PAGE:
Monday, May 25, 2020

John Pavlovitz on how to grieve

Just in case someone hasn’t yet read it. From John Pavlovitz, “How Do You Grieve 100,000 Lives?“:

You wear a mask at the damn grocery store and you wash your hands and you keep your distance and you show kindness to cashiers — and you follow the simple rules put in place to keep people healthy and alive because that’s what decent human beings do.
What the news has been showing this weekend — people shoulder to shoulder, no masks, on beaches and at parties — is what happens when freedom is reduced to freedom from responsibility. I’ll invoke Julius Lester’s words, which could have been written about those crowds:
They persist in believing that freedom from restraint and responsibility represents paradise. The eternal paradox is that this is a mockery of freedom, a void. We express the deepest caring for this world and ourselves only by taking responsibility for ourselves and whatever portion of this world we make ours.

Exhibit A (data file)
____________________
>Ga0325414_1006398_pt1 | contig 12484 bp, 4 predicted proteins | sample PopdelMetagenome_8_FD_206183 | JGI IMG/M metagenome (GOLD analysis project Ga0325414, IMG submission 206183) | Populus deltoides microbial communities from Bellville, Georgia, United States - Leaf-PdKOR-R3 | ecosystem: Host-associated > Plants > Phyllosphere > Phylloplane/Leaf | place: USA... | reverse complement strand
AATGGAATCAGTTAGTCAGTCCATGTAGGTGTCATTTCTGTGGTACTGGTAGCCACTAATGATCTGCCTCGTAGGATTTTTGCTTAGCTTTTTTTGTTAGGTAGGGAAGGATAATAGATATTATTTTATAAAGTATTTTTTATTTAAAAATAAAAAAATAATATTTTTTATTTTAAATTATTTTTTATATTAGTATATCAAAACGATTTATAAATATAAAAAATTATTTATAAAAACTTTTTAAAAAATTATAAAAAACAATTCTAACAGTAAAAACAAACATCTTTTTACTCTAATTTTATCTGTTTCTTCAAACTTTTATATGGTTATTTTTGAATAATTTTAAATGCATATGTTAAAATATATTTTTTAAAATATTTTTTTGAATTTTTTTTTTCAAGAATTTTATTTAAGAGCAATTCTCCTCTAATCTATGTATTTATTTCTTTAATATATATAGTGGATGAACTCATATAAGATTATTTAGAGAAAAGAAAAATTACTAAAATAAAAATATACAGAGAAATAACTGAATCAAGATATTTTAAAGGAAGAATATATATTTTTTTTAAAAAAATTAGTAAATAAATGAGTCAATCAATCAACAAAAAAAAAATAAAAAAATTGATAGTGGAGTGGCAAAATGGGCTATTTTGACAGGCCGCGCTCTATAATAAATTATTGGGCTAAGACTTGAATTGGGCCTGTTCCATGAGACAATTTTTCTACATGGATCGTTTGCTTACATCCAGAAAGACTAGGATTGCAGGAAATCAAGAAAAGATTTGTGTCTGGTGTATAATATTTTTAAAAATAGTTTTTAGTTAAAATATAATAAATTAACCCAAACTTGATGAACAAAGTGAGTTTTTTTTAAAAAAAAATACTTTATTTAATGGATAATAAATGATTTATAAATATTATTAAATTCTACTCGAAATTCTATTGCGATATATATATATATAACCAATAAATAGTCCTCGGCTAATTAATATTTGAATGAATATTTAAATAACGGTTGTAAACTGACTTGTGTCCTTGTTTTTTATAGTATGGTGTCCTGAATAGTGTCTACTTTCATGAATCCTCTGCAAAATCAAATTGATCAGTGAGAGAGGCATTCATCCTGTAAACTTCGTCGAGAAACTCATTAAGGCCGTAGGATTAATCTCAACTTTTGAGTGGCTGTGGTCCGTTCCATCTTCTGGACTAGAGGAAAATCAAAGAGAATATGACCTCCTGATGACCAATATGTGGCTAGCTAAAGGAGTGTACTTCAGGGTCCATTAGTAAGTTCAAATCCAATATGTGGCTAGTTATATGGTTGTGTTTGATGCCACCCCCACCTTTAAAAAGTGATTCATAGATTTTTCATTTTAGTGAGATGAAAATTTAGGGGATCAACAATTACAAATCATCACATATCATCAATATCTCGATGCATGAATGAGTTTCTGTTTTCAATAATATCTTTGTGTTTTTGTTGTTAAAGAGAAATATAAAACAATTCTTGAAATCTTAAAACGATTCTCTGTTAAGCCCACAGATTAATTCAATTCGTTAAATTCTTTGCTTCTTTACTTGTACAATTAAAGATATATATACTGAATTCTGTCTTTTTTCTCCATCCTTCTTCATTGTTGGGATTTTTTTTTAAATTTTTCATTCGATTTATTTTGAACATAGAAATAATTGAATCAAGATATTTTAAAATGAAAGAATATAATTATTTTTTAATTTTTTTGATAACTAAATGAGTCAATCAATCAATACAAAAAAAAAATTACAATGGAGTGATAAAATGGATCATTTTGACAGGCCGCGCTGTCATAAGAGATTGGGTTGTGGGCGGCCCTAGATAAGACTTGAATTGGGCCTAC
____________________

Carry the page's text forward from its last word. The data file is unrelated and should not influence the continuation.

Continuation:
comments: 4

Anonymous said...

Yet many in VA do not see it that way: "Who are they to tell us what to do --we are Americans. You don't tell Americans what to do"--thoughts from a local newspaper.

And 12 young people in my courtyard having a cook-out with no masks and no social distancing! One of them made a big deal of telling me "hello"--I guess so that i wouldn't complain to management about their behaviour.


Michael Leddy said...

“You don’t tell Americans what to do”: I guess the corollary is that you can’t expect Americans to do the right thing either.

Sean Crawford said...

I thought you were going to quote Edith Hamilton, from back in the days when the armies fought without wages, without conscription, as volunteers. Just as they would voluntarily do the forum thing, and the voting thing.

Referring to the young men of Athens, she said, "When the freedom they wished for most was freedom from responsibility, then Athens ceased to be free and was never free again."

Michael Leddy said...

Thanks for that. Now I wonder if Julius Lester might have had that passage in mind.